Steven J. Moss writes for The Potrero View, a tiny independent community publication that has seen distribution in the San Francisco Bay Area for more than 40 years. As with any news and opinion publication, it enjoys the protection of the First Amendment. This makes Moss’s March column calling for the censorship of entertainment media — a column he wrote after admittedly and intentionally going on a binge of all things The Walking Dead — all the more appalling.
Moss’s gateway drug to The Walking Dead was the AMC television series. After his first hit, Moss soon found himself devouring the comic book series — which he calls “death pornography” — and the novels. His description of the impact of the series almost reads like a recovering drug addict’s manifesto:
I can’t easily explain why I was attracted to this gloomy entertainment. But I do know that the gory consumption binge impacted me emotionally. Like the fictional characters I was following on pages and screens, I became more fearful, distrustful, and morose. I worried that the rustling of the wind indicated an unpleasant surprise in the attic, or that a door was closed for a morbid reason. Three inches into the zombie compilation I felt like I was changing my brain chemistry, with a heightened sense of paranoia that mimicked what might happen after too many hits of the wrong kind of marijuana. Even as I recognized what the zombies were doing to me I kept at until, until, my mind bloated, I finished the last comic book.
Moss then becomes evangelical in his recovery from his The Walking Dead addiction, professing an anecdotal (read: emotionally driven and scientifically unfounded) belief that gory media like The Walking Dead must have a negative impact on our collective psyche:
I’m recovering from all that now, but the episode got me wondering how what we watch or read impacts us. We’ve long attached warning labels to shows and movies that have violent or sexual scenes. We used to censor or ban provocative books. Recent attempts have been made to regulate rap music and video games, lest they incite youth to aggressive acts. Liberals, libertarians, and secular intellectuals have typically dismissed such efforts as liberty-stifling government over-reach. Up until now I’d have agreed with them. But my immersion into the zombie milieu has prompted me to reconsider.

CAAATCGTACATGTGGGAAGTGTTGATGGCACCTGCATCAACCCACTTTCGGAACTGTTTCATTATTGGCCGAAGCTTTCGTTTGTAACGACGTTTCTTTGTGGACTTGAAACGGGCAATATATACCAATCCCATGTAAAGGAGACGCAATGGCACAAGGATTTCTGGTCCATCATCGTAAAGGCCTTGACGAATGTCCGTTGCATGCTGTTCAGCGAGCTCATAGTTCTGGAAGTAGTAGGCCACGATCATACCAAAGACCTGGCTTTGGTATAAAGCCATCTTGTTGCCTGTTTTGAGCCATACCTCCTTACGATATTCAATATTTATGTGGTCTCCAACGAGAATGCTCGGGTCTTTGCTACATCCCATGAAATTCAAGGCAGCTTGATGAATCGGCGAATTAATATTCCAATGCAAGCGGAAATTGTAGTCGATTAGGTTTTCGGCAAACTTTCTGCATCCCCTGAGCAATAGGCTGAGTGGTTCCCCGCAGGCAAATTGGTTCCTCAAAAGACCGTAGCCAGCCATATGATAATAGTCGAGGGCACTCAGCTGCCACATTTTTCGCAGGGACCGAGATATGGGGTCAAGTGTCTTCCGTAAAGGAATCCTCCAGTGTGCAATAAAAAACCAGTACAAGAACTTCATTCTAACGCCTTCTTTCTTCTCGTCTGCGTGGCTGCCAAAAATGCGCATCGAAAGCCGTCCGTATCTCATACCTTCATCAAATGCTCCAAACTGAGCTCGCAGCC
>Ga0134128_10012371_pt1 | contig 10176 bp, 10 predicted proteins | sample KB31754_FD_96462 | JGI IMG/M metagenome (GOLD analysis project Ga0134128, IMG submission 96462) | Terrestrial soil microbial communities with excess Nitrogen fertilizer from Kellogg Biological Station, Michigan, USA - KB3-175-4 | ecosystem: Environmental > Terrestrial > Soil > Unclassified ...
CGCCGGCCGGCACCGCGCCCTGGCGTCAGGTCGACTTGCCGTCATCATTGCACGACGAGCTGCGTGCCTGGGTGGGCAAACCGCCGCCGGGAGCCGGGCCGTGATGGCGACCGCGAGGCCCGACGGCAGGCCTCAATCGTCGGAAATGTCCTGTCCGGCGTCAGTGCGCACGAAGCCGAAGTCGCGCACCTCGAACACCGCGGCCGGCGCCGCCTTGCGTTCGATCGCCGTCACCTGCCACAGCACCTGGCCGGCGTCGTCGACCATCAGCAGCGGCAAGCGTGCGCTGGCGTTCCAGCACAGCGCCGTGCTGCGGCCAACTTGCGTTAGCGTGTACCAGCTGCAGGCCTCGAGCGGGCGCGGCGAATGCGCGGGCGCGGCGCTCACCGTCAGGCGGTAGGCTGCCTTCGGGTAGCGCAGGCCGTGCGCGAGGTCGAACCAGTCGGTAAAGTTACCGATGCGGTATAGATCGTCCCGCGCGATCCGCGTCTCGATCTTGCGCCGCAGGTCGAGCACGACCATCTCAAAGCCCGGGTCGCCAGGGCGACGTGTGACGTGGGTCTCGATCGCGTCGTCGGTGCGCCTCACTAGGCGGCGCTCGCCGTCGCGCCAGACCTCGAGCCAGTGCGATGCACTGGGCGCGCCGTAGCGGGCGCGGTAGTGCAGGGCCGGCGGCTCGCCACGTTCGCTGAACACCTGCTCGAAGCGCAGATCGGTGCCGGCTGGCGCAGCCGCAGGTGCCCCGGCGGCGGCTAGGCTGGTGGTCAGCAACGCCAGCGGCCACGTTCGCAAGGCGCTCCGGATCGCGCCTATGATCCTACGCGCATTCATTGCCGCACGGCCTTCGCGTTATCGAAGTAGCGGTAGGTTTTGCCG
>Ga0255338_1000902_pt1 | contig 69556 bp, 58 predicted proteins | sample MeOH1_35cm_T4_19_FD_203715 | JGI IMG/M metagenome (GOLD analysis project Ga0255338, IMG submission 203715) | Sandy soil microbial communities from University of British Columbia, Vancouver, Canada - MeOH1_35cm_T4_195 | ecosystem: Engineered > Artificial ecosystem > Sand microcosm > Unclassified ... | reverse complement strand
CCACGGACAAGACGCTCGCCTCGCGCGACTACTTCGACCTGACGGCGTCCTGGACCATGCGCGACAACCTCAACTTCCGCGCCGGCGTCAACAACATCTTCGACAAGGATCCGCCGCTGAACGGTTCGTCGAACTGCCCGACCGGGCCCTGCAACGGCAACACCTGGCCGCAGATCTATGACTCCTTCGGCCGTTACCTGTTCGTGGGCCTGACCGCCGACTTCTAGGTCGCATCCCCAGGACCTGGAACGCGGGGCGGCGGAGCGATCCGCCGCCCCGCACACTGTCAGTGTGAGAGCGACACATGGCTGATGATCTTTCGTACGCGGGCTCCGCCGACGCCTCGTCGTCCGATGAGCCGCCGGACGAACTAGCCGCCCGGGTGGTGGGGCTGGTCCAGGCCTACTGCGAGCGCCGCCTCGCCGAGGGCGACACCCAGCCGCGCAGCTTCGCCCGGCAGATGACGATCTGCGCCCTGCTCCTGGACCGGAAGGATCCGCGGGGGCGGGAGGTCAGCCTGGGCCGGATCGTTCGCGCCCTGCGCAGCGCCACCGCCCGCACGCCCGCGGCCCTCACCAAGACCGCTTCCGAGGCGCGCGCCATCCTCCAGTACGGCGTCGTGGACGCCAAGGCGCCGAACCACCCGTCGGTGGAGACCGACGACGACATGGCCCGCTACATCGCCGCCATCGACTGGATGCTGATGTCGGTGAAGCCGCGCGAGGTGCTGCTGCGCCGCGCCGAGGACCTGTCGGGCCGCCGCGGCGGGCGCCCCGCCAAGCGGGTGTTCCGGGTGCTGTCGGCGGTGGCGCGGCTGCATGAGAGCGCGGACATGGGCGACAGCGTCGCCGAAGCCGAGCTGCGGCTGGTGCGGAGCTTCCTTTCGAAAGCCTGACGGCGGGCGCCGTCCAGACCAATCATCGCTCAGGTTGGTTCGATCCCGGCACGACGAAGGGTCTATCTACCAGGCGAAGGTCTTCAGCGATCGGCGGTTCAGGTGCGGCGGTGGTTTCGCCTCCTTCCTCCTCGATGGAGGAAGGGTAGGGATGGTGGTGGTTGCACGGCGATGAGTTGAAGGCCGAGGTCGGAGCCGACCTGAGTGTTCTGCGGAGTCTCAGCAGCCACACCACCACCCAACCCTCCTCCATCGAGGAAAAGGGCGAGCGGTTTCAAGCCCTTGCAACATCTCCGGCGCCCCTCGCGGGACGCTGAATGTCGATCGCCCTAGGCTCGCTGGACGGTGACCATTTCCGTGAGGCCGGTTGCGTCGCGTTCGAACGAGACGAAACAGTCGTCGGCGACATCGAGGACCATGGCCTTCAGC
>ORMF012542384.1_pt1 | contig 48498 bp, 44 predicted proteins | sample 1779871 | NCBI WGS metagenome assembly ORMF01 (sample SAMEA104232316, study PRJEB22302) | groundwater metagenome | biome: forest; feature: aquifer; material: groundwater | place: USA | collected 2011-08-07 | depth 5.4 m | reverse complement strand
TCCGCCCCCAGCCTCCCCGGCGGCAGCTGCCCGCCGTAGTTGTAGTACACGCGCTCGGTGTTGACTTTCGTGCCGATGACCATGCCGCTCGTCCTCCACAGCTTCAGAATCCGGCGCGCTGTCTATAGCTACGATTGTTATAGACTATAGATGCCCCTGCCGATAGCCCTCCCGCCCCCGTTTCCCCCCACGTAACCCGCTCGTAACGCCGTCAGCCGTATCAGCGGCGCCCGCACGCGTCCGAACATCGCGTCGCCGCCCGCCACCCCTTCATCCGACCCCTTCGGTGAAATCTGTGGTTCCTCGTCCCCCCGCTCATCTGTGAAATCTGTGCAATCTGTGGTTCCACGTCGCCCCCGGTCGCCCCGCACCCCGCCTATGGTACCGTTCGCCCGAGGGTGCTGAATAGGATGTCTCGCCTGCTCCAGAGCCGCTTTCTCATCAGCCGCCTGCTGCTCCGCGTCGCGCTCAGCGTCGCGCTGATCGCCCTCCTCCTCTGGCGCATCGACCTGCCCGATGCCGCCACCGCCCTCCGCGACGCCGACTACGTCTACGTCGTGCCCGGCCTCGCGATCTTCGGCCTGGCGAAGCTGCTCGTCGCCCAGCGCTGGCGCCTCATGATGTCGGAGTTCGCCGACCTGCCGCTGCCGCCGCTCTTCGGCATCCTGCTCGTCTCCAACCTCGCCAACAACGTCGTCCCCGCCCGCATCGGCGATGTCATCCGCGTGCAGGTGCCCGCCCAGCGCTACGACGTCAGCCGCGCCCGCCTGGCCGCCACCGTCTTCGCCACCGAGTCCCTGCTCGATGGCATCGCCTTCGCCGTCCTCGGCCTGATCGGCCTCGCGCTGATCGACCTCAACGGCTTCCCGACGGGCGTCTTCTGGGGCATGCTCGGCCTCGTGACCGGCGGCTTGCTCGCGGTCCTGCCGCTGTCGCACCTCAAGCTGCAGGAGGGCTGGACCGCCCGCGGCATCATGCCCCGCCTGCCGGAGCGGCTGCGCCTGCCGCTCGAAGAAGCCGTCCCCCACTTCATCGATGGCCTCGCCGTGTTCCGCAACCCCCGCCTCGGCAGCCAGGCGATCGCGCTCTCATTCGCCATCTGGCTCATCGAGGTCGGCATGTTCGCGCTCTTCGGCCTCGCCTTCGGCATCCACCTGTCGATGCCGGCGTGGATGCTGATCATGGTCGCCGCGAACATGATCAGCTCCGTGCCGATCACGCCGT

It is those last few sentences that are so horrifying (even more so than The Walking Dead itself). How can a man who enjoys journalistic pursuits and the subsequent protection of the First Amendment then advocate for censorship?
Moss willingly walked into the arms of The Walking Dead, and by his own account, he didn’t do so in a particularly healthy manner. Moss closes his article with the following, revealing the fine point that he is missing in his zeal:
While we can’t always choose where we live, we can determine what we look at, and how we see it. Otherwise, we’re just walking around like zombies.
Moss is completely correct on this one point: We can determine what we look at, and we can choose how we see it. But this is absolutely an individual right — no one else has the right to make these determinations for us. When we stop protecting all speech, even the speech we don’t particularly care for (such as Moss’s column), we become the zombies to which Moss alludes. In acting as a mouthpiece for censorship, Moss in patient zero — the zombie that infects us all.
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Betsy Gomez is the Web Editor for CBLDF.